I also think we need to look at the force structure and our tooth to tail ratio. We have a lot of four stars, they are in overabundance at the end of every war. We should ensure that we have no more line officers than are needed to command the number of soldiers we actually have.

    We should separate staff officers from line officers with command responsibilities, and give them a separate ranking and pay scale commensurate with their risks, responsibilities, and duties. Those who get shot at deserve higher pay and better retirement. REMFs , not so much. And, while we are at it. Technical and skill positions, such as doctors, dentists, and UAV jockeys, should also get a separate pay and rank scale.

  • Kris

    Walter@2: “I doubt very seriously if any future Congress could be talked into military involvement in the Muslim world, other than to defend Israel.”

    While the likes of Luap Nor often raise the spectre of Americans dying for Israel, Israel has never asked for such help, and would be very uncomfortable with such help. As long as they’ve got American support off the battlefield, they’re very happy. (Not that you stated otherwise.)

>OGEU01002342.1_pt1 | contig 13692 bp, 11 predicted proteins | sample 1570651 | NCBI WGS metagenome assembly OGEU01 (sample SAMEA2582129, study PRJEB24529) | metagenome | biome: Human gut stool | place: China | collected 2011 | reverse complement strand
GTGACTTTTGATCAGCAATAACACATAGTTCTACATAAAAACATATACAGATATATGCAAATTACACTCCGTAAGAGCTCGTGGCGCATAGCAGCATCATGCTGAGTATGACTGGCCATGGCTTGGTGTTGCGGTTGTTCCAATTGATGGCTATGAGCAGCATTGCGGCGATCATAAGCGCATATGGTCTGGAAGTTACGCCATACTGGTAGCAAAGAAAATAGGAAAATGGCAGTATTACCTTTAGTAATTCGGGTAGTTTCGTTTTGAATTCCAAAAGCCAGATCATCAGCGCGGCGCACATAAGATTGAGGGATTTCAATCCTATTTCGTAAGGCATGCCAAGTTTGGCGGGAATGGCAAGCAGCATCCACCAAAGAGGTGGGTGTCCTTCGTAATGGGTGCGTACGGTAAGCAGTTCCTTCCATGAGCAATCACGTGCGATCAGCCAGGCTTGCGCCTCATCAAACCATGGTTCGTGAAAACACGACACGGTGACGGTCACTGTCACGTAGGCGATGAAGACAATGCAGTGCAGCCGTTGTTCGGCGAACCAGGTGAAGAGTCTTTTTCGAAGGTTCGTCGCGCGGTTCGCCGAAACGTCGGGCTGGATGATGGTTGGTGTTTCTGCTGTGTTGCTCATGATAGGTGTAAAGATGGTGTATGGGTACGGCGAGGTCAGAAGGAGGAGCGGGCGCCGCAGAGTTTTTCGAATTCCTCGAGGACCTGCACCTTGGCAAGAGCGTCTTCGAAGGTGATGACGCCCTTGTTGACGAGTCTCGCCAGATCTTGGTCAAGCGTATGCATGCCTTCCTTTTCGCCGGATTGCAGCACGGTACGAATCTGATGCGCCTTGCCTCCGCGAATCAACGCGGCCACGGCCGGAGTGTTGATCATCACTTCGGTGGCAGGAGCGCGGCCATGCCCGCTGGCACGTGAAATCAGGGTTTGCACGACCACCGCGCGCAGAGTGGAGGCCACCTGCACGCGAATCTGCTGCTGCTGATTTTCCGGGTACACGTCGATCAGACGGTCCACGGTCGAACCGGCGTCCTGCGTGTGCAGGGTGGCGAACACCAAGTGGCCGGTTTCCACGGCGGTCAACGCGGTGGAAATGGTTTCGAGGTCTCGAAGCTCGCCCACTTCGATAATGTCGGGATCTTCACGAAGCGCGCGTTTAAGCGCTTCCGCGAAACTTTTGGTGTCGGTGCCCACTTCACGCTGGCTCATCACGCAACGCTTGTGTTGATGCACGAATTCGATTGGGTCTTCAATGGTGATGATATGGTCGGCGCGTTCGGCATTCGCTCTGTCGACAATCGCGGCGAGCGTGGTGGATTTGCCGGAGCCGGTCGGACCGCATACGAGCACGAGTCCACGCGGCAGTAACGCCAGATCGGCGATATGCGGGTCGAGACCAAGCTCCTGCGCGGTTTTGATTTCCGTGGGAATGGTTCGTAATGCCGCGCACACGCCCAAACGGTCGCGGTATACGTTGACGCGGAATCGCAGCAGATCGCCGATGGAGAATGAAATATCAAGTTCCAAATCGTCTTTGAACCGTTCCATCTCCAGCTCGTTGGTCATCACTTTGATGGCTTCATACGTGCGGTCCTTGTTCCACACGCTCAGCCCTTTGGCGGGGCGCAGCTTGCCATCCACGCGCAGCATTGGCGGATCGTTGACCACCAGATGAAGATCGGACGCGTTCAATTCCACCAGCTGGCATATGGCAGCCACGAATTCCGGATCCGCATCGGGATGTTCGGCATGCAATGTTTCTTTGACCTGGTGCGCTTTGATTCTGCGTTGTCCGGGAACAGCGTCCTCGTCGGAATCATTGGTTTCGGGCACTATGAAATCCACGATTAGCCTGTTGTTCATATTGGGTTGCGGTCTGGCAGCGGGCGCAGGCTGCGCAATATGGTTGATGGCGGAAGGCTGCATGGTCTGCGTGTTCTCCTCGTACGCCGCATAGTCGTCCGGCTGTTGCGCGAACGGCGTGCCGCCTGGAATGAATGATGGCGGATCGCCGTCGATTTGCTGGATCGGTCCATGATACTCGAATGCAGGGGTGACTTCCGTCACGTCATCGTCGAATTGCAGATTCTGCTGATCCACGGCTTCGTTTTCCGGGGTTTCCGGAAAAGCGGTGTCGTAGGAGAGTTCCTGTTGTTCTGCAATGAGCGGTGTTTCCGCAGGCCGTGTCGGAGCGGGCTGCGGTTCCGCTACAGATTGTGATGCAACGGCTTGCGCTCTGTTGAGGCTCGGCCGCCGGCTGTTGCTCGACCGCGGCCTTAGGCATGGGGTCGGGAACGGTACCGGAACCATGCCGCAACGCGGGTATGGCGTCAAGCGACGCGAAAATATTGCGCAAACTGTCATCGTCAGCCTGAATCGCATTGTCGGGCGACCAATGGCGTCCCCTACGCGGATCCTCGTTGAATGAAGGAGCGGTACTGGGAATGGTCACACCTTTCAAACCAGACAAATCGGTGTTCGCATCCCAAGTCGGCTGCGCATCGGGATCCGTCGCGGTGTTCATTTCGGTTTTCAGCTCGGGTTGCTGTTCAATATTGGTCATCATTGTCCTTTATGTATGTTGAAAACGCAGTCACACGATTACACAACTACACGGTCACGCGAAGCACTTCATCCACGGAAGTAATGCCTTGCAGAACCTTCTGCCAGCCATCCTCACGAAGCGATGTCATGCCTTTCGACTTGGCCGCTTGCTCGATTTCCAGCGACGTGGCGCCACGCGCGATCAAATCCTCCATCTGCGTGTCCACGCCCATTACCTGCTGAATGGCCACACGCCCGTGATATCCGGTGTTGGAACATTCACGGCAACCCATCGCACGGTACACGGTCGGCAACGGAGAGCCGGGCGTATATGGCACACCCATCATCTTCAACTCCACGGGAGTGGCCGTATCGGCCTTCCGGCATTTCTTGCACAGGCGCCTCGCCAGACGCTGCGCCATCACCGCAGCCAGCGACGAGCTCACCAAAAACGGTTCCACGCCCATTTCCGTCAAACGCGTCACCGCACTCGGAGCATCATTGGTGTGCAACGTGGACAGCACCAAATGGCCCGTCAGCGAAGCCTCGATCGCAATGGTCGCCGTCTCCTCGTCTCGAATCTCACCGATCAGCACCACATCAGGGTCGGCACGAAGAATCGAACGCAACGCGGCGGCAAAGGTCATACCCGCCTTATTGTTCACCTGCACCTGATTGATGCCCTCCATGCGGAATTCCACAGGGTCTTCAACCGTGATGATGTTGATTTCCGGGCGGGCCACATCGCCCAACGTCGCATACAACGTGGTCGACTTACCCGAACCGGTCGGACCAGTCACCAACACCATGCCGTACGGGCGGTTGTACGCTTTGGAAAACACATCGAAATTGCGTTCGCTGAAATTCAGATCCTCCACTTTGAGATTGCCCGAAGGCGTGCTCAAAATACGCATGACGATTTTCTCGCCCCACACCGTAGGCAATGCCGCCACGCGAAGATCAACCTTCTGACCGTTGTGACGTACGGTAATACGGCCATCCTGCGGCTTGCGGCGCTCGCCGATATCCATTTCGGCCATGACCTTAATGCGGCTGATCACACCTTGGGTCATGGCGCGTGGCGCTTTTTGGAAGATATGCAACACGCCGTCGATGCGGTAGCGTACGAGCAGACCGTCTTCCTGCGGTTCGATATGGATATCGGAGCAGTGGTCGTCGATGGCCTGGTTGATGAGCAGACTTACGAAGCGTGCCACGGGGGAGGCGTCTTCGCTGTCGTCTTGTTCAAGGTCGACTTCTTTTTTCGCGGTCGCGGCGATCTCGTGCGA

• Dave Moelling

    The old model of Military pay was to pay low pay compared to private sector jobs compensated by comprehensive job security, basic living benefits, and generous pensions. This combined with the high turnover of enlisted and junior officers kept personnel costs low. The Johnson/Nixon/Carter inflation years drastically reduced the value of Military pay, and transition to the all-volunteer force resulted in a considerable increase in pay.

    The current problem is not so much the pay/benefits of current service members but the legacy costs of a much larger military in the past. Splitting the earlier pensions into a separate “trust” might help focus attention on the current force. A hybrid pension program for non-career service, with some carryover to career long service types may provide flexibility.

  • Walter Sobchak

    3. Kris. I do not disagree. But, when it comes to Iran, they might appreciate a few B2 bomber runs.

  • Brian

    Where is the hard data. If you are going to make a statement like that put some numbers backing up your statement for goodness sake. Statements like this piss me off when someone can’t even due a few hours a research and put a few numbers to back up the arugment being made. Lazy Journalism which I will not belive untill someone can show me the data.

© The American Interest LLC 2005-2017 About Us Masthead Submissions Advertise Customer Service